Friday 22 June 2018

Corruption charges hurting the PRI in San Luis Potosi

La politica es la politica has posted 32 articles - one for each state in Mexico, including Mexico City - in advance of the July 1, 2018, presidential election. For links to all 32 articles, scroll to the bottom of this post.

San Luis Potosi is located in north-central Mexico, with a population of over 2.7 million. The capital and largest city is also called San Luis Potosi. The state is located in between Mexico’s three major cities, Mexico City, Monterrey, and Guadalajara, while also being a link to the ports of Manzanillo and Mazatlán on the Pacific coast, and Tampico and Altamira on the Gulf coast.

The governor of the state, Juan Manuel Carreras Lopez, is from the Institutional Revolutionary Party (PRI), which is also the party of the sitting president, Enrique Peña Nieto. Carreras Lopez was sworn Governor on September 26, 2015 for a six-year term.

The security situation isn’t as bad in San Luis Potosi as it is in other states, and is stable, but it is nonetheless top of mind. In a recent poll corruption topped the list of voter concerns, at 37.3%.

During the month of May, 2018, in San Luis Potosi there was a decrease in overall crime of 3.02% over the same period in 2017, though there was a modest increase in serious crimes. According to an official from the state’s National Public Security System (SNSP), about half of all murders committed in San Luis Potosi are related to organized crime.

The state government has been shamed somewhat by the family of Elionahe Chávez Rivera, who was murdered in 2014. As is almost always the case in Mexico, police took no action in attempting to solve the crime. The family of Chávez Rivera hired a private detective, whereupon the case was solved, with the accused now thought to be responsible for the murder of four other girls and teenagers from the municipality of Tamuín, San Luis Potosi. The police, in their defense, claim that the problem was a lack of resources, and not a lack of will.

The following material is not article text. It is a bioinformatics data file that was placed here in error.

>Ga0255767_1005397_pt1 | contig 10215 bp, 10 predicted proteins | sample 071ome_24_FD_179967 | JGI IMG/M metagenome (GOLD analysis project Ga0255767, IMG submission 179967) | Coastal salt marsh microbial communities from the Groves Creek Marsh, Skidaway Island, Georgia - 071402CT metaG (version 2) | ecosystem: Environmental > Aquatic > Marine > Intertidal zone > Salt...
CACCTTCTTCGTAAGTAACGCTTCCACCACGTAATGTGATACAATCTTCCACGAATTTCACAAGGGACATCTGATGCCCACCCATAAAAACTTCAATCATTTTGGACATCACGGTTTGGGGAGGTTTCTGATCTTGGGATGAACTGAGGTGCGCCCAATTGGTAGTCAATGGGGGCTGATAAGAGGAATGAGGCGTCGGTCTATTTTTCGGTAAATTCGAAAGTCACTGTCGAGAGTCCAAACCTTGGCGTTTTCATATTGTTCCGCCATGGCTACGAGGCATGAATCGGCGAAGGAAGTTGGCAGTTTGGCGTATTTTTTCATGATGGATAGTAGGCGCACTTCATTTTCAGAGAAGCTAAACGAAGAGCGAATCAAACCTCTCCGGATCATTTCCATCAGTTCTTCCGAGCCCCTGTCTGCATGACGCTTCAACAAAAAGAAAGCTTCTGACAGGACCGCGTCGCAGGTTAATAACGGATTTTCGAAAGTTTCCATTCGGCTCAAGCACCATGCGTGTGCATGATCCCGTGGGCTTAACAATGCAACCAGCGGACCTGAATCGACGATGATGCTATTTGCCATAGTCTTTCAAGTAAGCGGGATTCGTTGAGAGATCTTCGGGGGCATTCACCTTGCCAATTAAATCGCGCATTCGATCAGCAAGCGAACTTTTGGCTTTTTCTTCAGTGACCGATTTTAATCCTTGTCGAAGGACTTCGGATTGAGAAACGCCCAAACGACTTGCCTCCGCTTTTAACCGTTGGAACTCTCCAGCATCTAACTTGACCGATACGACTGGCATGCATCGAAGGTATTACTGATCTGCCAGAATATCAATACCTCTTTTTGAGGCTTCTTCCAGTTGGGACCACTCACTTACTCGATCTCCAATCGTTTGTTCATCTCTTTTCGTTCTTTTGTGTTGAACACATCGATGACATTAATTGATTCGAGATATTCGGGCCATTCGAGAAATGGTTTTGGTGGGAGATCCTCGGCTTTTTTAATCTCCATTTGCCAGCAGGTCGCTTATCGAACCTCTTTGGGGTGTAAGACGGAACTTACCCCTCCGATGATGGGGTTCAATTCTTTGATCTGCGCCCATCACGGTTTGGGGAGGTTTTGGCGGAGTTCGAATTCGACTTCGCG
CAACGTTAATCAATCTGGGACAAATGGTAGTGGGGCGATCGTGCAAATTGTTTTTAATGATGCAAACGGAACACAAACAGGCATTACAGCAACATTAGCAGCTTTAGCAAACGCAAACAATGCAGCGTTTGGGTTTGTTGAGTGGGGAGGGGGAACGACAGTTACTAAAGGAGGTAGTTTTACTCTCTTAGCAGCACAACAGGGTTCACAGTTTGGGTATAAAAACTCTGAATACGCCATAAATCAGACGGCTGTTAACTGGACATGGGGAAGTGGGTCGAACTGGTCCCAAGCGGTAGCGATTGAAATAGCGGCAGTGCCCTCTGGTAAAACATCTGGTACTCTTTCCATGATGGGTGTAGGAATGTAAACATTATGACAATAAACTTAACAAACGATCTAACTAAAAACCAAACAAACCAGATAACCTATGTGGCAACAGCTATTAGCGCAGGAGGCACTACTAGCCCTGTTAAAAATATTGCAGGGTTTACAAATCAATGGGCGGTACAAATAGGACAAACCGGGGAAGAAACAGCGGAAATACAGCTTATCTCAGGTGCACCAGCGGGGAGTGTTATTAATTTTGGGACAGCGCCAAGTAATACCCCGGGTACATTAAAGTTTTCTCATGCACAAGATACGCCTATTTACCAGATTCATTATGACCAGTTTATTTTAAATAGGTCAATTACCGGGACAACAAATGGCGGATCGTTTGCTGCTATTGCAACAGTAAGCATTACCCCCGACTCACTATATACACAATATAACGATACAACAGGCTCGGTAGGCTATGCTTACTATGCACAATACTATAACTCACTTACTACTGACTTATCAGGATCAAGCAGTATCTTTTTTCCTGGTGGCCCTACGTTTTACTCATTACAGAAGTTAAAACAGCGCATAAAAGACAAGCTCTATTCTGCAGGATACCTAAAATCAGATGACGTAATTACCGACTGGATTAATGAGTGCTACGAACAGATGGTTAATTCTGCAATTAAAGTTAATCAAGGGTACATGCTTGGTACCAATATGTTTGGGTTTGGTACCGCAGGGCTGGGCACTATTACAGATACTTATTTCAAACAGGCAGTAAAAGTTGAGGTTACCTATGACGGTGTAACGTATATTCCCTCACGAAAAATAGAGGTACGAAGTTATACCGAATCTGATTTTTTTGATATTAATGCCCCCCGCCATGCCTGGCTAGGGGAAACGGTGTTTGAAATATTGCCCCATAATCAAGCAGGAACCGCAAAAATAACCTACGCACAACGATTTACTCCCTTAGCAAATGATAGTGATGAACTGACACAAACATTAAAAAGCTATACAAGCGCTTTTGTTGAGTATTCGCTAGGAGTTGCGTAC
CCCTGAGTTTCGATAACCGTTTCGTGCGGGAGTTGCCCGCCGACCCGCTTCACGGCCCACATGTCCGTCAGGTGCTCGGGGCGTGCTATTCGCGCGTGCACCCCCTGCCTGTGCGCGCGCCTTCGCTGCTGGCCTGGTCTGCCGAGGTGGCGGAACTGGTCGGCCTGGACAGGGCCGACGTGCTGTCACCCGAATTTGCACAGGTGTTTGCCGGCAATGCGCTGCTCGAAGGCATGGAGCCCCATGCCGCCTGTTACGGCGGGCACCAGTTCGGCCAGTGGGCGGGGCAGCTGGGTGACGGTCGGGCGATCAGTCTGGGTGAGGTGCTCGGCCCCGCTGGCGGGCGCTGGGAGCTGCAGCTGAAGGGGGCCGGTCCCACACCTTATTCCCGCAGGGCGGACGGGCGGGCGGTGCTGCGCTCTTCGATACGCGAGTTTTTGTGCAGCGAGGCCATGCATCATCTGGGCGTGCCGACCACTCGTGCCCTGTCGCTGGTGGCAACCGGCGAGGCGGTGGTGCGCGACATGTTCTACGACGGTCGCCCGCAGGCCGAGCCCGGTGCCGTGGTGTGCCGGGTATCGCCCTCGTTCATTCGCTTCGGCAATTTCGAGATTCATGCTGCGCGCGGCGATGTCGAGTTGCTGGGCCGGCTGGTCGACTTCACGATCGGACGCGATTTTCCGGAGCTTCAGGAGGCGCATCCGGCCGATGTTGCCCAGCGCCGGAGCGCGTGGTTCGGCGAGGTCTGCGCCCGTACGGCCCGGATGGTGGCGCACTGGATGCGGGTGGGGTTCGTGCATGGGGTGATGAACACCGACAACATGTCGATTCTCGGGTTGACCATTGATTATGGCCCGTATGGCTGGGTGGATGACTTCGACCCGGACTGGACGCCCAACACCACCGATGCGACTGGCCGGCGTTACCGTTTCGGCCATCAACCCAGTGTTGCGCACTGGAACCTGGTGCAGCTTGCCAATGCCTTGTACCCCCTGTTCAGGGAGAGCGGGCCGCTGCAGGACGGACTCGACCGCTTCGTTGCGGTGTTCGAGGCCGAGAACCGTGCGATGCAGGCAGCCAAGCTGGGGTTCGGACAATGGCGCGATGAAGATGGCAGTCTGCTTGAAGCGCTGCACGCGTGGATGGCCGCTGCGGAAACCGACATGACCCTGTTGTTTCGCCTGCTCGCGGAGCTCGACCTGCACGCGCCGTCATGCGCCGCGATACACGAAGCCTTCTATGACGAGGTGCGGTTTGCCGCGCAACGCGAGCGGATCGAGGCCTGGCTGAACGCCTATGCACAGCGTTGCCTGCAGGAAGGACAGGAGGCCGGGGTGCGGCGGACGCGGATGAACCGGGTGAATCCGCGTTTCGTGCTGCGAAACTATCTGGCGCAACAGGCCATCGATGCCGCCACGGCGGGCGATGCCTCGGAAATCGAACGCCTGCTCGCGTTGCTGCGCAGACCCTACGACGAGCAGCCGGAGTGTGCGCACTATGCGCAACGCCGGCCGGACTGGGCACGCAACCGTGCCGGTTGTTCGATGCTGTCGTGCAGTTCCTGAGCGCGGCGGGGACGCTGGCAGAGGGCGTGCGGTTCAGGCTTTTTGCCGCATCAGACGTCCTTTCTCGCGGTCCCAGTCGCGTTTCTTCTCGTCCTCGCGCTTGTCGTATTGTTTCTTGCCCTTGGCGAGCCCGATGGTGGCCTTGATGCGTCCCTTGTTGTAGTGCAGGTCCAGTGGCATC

Press freedom is also a concern. Only one journalist  was killed before the drug war began in December, 2006, and that was back in 1989. Since the drug war, however, three journalists have been murdered, with the most recent being in October, 2017.

The bigger issue in San Luis Potosi is corruption. On May of this year a group called the Citizen Anti-Corruption Front (FCA) claimed that the governor had knowledge of corruption in high places, but was doing nothing to fight it. In private meetings Carreras Lopez has apparently acknowledged the problem, saying that he is waiting for the new state anti-corruption system to be in place – but there is no sense of when that might happen.

As well, the non-partisan Citizen’s Anti-Corruption Front (FCA) has argued that Carreras Lopez's failure to act has made him an accomplice by omission. The FCA has produced a file on corruption in San Luis Potosi and sent it to the three major presidential candidates: Ricardo Anaya, José Antonio Meade and Andrés Manuel López Obrador (AMLO). According to Hugo Stevens Amaro, spokesman of the FCA, the evidence was sent to the presidential candidates due to the inaction on the part of the governor and the state prosecutor.

One burning issue is the La Maroma dam. Ejidatarios (community landowners) from the town of La Presa, in the municipality of Villa de Guadalupe, filed injunction applications against the dam in agrarian courts in March, claiming that it stripped them of their historic land and water rights, and threatens agriculture.